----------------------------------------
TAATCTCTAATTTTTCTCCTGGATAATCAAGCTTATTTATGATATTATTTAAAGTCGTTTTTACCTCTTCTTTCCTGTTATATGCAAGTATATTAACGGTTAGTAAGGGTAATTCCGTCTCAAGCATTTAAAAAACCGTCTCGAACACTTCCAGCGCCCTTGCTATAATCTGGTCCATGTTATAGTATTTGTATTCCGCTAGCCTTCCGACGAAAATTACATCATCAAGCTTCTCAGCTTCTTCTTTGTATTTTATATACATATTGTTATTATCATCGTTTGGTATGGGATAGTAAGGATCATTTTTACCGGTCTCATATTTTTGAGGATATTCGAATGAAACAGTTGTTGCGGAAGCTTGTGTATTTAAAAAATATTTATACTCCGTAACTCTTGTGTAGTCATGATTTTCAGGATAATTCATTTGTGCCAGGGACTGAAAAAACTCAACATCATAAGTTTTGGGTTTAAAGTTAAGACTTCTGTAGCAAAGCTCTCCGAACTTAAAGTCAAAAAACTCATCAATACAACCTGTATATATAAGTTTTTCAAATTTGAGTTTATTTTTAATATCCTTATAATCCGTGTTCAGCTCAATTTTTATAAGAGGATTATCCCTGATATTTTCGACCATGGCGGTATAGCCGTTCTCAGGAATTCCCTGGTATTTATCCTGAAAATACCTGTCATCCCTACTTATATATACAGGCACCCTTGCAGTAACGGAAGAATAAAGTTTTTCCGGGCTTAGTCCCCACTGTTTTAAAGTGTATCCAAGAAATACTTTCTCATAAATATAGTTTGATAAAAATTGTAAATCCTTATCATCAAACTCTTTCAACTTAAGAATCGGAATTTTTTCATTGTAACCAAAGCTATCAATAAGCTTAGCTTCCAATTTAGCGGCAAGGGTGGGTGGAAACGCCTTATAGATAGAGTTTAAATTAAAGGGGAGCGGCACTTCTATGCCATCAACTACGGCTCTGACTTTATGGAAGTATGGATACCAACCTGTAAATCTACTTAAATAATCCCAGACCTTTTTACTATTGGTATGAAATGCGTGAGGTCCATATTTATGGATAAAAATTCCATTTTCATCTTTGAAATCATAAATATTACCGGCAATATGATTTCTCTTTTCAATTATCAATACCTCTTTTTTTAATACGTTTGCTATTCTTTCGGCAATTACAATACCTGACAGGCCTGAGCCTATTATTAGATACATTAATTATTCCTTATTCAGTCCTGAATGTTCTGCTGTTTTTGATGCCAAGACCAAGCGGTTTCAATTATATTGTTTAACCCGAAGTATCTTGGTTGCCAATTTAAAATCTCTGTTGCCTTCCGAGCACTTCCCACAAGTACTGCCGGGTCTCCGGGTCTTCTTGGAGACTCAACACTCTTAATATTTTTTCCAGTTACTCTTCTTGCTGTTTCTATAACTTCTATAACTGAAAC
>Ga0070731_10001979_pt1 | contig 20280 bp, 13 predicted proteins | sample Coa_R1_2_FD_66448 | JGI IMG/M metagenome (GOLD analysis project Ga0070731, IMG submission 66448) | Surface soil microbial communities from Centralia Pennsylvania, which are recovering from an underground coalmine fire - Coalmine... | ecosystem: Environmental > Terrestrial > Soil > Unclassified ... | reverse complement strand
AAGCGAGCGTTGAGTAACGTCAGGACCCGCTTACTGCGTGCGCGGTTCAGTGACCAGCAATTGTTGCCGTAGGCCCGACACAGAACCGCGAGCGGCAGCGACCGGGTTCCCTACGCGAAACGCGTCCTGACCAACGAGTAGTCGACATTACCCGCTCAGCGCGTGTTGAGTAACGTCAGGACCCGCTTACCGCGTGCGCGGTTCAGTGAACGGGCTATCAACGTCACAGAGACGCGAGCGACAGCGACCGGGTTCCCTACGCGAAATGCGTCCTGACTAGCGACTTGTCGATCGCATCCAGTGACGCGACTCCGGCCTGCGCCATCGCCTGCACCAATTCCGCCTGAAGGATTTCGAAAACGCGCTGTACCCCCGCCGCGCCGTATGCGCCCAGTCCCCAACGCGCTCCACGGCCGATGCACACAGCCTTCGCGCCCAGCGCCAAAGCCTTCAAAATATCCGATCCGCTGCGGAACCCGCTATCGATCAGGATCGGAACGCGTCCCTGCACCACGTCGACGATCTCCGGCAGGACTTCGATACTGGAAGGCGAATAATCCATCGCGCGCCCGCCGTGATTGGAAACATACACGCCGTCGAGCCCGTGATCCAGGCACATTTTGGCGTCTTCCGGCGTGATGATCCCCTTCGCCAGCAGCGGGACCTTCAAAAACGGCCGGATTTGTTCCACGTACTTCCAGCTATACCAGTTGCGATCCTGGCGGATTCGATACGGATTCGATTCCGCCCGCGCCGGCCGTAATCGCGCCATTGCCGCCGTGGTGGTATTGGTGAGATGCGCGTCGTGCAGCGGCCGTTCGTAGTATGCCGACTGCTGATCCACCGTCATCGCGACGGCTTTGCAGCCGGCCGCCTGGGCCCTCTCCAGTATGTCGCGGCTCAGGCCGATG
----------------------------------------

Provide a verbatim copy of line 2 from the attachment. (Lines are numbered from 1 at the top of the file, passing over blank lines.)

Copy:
>Ga0070731_10001979_pt1 | contig 20280 bp, 13 predicted proteins | sample Coa_R1_2_FD_66448 | JGI IMG/M metagenome (GOLD analysis project Ga0070731, IMG submission 66448) | Surface soil microbial communities from Centralia Pennsylvania, which are recovering from an underground coalmine fire - Coalmine... | ecosystem: Environmental > Terrestrial > Soil > Unclassified ... | reverse complement strand